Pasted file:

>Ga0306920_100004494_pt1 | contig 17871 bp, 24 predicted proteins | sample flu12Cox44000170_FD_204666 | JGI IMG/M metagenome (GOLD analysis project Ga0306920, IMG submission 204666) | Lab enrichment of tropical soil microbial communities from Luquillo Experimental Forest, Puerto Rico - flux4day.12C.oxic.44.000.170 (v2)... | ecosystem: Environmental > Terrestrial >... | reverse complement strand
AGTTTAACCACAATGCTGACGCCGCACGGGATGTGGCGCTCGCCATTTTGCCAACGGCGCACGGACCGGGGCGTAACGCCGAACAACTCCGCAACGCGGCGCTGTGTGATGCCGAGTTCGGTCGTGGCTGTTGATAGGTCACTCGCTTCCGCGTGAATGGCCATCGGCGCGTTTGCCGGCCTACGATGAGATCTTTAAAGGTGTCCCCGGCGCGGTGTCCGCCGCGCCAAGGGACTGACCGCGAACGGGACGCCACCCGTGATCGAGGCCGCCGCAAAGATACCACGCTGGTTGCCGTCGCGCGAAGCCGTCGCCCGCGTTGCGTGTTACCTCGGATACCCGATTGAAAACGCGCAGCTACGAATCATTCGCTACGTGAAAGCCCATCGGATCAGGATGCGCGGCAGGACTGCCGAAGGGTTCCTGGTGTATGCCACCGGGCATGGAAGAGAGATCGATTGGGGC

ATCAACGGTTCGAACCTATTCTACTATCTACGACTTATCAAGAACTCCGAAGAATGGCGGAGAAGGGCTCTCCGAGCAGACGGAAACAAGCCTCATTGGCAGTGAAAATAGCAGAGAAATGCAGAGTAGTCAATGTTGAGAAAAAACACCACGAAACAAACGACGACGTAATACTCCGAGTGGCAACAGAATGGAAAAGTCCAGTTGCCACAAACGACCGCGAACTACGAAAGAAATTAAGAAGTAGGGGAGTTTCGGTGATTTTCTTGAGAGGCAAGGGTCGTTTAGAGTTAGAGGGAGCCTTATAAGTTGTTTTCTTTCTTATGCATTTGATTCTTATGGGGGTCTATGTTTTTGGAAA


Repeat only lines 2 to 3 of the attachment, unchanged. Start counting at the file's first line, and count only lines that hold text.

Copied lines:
AGTTTAACCACAATGCTGACGCCGCACGGGATGTGGCGCTCGCCATTTTGCCAACGGCGCACGGACCGGGGCGTAACGCCGAACAACTCCGCAACGCGGCGCTGTGTGATGCCGAGTTCGGTCGTGGCTGTTGATAGGTCACTCGCTTCCGCGTGAATGGCCATCGGCGCGTTTGCCGGCCTACGATGAGATCTTTAAAGGTGTCCCCGGCGCGGTGTCCGCCGCGCCAAGGGACTGACCGCGAACGGGACGCCACCCGTGATCGAGGCCGCCGCAAAGATACCACGCTGGTTGCCGTCGCGCGAAGCCGTCGCCCGCGTTGCGTGTTACCTCGGATACCCGATTGAAAACGCGCAGCTACGAATCATTCGCTACGTGAAAGCCCATCGGATCAGGATGCGCGGCAGGACTGCCGAAGGGTTCCTGGTGTATGCCACCGGGCATGGAAGAGAGATCGATTGGGGC

ATCAACGGTTCGAACCTATTCTACTATCTACGACTTATCAAGAACTCCGAAGAATGGCGGAGAAGGGCTCTCCGAGCAGACGGAAACAAGCCTCATTGGCAGTGAAAATAGCAGAGAAATGCAGAGTAGTCAATGTTGAGAAAAAACACCACGAAACAAACGACGACGTAATACTCCGAGTGGCAACAGAATGGAAAAGTCCAGTTGCCACAAACGACCGCGAACTACGAAAGAAATTAAGAAGTAGGGGAGTTTCGGTGATTTTCTTGAGAGGCAAGGGTCGTTTAGAGTTAGAGGGAGCCTTATAAGTTGTTTTCTTTCTTATGCATTTGATTCTTATGGGGGTCTATGTTTTTGGAAA